A recent discussion on #EcomChat focused on the importance of delivery, shipping and returns for retailers. A few people had mentioned how many brands, particularly catalogue retailers, can have upwards of 50% returns rates (not great for accurately reporting on your monthly revenue from GA eh!).
After conducting 100’s of hours of user research for our multichannel retail clients and 13 years experience in the industry, there are some key learning’s I feel worth sharing to help retailers get a handle on returns.
Here’s 11 Ways Retailers Can Influence Returns Rates
1. Size guides
Ensure your sizes and the size guides used are what’s expected by the visitors. UK women expect to see standard UK sizes e.g. 8, 10, 12, 14 etc. Next shows women’s shoes in continental sizes only, with no information on the product page as to what these sizes equate to in UK sizing terms. Will customers find out elsewhere and come back to purchase or just leave the site? It’s a risk Next doesn’t need to take. It should be providing UK sizes for UK visitors.
2. Link to the relevant size guide
Provide a link to the relevant part of your usable size guide, right next to the size selector on product pages, or as an overlay or simple lightbox window.
Here’s a good example from Schuh. Next, take note.
3. Encourage accounts
Typically, account holders have more brand affiliation and thus more likely to make repeat purchases. This helps customer’s better understand the sizes of the clothes from this brand.
Encourage first time customers to create an account with you at the end of their transaction. However, there is a balance between encouraging registration and reducing abandonment.
4. Include info on the size of models in product images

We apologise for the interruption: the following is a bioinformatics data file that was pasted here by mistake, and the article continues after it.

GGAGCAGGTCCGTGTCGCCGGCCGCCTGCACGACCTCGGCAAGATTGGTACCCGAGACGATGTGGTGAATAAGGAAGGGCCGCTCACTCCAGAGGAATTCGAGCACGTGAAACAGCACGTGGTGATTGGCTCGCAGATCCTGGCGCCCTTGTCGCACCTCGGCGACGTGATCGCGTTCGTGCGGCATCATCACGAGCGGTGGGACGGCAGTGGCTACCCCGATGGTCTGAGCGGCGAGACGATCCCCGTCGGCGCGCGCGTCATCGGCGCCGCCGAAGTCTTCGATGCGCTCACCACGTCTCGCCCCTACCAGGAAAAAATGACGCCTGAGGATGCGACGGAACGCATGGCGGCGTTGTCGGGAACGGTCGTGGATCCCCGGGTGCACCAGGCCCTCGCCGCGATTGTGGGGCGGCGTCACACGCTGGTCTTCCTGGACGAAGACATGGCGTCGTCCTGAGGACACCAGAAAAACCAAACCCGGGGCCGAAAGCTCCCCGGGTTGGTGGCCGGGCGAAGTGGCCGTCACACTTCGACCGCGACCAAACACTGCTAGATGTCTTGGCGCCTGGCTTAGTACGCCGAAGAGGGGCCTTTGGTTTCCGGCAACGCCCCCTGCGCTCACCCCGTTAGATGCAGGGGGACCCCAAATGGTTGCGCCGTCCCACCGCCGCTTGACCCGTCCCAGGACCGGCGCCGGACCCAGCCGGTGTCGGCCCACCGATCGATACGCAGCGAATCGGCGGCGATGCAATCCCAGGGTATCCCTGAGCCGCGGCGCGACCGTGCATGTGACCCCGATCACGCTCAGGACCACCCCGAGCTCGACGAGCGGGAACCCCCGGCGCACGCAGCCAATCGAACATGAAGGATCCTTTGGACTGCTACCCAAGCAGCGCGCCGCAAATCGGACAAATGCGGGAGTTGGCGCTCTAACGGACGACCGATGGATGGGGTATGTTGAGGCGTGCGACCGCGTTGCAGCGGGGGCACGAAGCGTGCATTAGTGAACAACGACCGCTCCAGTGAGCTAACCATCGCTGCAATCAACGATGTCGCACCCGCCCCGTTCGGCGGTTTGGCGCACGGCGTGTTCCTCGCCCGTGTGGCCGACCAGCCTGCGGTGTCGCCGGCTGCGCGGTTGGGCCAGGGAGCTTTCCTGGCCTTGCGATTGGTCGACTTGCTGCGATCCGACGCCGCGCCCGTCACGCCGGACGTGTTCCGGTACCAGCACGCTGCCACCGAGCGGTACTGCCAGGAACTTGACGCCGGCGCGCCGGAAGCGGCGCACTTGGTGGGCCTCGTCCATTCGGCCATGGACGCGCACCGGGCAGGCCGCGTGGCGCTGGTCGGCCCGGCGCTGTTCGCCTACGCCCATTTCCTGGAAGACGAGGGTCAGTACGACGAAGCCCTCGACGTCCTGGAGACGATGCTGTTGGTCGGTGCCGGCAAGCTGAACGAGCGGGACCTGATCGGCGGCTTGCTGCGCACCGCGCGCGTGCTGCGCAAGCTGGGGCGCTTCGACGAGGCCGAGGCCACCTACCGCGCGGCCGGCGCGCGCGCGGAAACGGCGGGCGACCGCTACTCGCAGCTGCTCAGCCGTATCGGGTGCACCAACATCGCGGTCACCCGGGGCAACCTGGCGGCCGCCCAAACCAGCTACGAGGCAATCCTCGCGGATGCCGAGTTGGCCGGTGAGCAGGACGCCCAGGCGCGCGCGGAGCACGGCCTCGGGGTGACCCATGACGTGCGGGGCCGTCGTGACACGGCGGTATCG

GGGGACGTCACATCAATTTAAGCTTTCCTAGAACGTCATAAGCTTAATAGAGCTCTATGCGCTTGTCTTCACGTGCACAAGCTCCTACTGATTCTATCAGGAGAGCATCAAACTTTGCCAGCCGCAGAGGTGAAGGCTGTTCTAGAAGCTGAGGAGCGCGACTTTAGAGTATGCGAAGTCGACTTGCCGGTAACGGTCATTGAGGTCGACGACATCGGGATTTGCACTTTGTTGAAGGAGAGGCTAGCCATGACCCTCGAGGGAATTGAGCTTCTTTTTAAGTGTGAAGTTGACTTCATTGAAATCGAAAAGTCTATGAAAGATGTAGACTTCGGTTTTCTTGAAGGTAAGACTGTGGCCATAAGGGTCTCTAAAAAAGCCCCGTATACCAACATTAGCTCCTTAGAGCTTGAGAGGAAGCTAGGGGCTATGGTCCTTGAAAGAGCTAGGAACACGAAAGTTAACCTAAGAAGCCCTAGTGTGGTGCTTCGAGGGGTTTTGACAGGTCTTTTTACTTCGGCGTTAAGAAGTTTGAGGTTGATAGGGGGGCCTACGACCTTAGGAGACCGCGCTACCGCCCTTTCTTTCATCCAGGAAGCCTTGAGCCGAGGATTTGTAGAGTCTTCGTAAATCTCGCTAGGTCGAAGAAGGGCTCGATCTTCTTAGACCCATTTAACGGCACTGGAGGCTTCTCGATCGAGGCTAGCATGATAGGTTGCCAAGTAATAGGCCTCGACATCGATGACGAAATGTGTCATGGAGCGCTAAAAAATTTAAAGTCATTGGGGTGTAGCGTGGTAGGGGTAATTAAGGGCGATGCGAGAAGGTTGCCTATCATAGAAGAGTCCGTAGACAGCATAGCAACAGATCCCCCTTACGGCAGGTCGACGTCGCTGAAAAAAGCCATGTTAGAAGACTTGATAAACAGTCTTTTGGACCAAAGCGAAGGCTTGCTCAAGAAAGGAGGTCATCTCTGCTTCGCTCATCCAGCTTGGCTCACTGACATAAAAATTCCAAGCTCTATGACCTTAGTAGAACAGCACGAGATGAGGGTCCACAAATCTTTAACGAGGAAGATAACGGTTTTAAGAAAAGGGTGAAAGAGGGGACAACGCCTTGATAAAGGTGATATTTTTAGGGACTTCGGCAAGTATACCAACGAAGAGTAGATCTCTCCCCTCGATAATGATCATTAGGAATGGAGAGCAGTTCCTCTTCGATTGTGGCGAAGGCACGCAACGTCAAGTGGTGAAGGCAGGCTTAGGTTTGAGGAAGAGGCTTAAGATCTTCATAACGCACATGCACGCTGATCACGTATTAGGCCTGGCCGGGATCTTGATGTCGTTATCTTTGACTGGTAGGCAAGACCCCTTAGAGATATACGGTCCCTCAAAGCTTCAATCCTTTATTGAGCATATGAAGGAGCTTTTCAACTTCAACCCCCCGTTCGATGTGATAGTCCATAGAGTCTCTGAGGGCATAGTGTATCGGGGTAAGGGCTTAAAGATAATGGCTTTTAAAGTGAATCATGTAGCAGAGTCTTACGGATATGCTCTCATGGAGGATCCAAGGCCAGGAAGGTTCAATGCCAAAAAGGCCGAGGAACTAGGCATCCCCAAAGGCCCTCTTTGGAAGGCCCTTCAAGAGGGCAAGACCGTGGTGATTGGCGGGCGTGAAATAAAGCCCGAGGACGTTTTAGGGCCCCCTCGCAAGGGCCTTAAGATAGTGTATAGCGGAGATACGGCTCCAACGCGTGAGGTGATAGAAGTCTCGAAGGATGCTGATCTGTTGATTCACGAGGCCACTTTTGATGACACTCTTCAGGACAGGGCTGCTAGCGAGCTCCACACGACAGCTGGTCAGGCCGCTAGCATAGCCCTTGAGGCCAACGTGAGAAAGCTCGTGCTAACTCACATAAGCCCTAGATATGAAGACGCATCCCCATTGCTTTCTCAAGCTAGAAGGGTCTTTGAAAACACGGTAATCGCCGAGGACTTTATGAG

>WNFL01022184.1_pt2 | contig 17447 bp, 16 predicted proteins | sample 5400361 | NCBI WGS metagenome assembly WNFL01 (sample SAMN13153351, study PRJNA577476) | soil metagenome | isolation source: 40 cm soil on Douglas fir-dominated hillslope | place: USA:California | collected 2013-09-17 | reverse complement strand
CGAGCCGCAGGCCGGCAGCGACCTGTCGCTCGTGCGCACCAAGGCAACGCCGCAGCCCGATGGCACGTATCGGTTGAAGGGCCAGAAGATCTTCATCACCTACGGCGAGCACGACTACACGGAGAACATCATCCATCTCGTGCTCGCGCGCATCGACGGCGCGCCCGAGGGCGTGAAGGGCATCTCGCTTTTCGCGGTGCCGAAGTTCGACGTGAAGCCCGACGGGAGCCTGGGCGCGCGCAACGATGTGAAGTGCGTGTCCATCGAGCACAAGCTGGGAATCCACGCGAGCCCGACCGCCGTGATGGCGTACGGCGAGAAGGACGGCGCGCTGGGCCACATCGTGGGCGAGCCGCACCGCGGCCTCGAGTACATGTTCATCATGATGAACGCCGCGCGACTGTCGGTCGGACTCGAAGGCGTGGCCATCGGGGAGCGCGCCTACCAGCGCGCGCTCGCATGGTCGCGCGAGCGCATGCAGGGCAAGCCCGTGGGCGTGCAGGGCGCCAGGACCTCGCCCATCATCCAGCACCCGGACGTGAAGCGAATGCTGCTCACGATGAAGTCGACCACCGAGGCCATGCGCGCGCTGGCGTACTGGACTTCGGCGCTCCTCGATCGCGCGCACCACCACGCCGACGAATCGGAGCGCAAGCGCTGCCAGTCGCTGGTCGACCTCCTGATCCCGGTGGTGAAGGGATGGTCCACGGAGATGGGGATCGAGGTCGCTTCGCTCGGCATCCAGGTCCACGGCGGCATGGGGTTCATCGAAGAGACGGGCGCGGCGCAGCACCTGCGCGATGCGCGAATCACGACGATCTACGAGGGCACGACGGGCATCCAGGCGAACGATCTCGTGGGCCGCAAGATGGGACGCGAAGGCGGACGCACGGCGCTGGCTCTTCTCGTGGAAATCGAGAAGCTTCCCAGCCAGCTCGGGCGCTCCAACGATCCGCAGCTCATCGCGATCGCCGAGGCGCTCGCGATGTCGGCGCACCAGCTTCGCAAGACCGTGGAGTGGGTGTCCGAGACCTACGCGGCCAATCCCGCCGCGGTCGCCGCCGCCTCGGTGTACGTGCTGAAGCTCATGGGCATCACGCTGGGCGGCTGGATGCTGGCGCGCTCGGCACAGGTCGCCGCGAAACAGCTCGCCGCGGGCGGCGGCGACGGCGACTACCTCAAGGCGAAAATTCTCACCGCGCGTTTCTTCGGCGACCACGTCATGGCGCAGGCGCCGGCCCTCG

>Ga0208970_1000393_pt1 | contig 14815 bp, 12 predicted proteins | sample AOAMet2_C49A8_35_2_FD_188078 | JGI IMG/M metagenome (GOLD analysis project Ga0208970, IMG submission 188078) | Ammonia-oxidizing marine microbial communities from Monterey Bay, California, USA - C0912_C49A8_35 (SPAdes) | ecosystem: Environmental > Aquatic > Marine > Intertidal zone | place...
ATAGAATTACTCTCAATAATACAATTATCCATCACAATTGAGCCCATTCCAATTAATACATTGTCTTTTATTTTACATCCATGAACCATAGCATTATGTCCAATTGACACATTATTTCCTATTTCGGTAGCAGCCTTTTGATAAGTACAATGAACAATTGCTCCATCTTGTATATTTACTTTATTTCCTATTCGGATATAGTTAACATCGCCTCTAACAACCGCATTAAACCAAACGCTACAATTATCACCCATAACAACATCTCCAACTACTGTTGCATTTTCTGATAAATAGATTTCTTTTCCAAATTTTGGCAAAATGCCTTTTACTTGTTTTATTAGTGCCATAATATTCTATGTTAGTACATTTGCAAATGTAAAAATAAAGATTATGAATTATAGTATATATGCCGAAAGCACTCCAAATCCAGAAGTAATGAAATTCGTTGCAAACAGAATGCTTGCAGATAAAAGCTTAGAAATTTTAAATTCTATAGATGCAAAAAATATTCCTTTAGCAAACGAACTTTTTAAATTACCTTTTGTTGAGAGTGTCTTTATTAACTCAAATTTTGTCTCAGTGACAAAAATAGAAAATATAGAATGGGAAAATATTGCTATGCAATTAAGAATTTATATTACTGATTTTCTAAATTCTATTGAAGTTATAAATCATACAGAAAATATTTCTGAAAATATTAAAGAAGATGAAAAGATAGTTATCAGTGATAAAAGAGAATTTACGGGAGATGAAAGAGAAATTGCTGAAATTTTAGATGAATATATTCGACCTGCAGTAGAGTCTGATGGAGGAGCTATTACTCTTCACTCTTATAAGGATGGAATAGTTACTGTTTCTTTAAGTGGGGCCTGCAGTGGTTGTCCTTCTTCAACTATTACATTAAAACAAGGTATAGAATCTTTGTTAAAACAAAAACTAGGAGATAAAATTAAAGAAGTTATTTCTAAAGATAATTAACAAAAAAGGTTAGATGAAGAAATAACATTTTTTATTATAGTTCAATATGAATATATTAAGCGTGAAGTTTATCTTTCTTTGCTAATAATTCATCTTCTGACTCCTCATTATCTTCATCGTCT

Provide visitors with the size of the model and the size of the product they are wearing so visitors get an accurate understanding of the fit/flow of the garment.
Here’s a good example from Oasis:
5. Allow customer feedback
Give customers the opportunity to provide feedback on the fit of the product, as one of a few different review attributes such as value, durability or others that suit your products.
Schuh customers help other shoppers by commenting on fit;
6. Fitting tools
Consider creating fit-guide tools such as the “fit visualiser” on ASOS or videos on sizing like those created for the Speedo Sculpture range to help visitors understand which size will be best for them.
7. Get feedback from customers returning goods
Ensure you encourage visitors to not only specify the reason they are returning an item but also to provide feedback which can qualify the reason more than just ‘size not suitable’.
8. Look at products with high returns rates
Identify particular products which have high return rates to understand if there are potential quality issues which can be addressed.
9. Use video
For fashion products, if budget permits, provide short videos of the product being worn to bring the fit and flow of the garment to life.
Net A Porter does this:
10. Good product imagery
Ensure photographs accurately represent the quality of the product and show all important elements. 360 degree views can really help on this.
Here, Schuh provides the 360 view, as well as a range of images:
11. Provide free returns
Finally, more as food for thought, consider the potential resentment from customers if you don’t provide a flexible, free returns policy, as your competitors are almost guaranteed to be doing so already.
First and foremost it is the retailer’s responsibility to allow visitors to make a well informed decision when ordering, what will hopefully be the correct size rather than ordering two different sizes.
Questions for you
- What techniques have been successful in reducing your returns rate?
- Has the investment in technology aimed at reducing your returns rate delivered ROI?
- What % of your returns are from multi-size purchase behaviour versus single size purchase behaviour?
- What does the future hold for retailers with potentially damaging returns rates?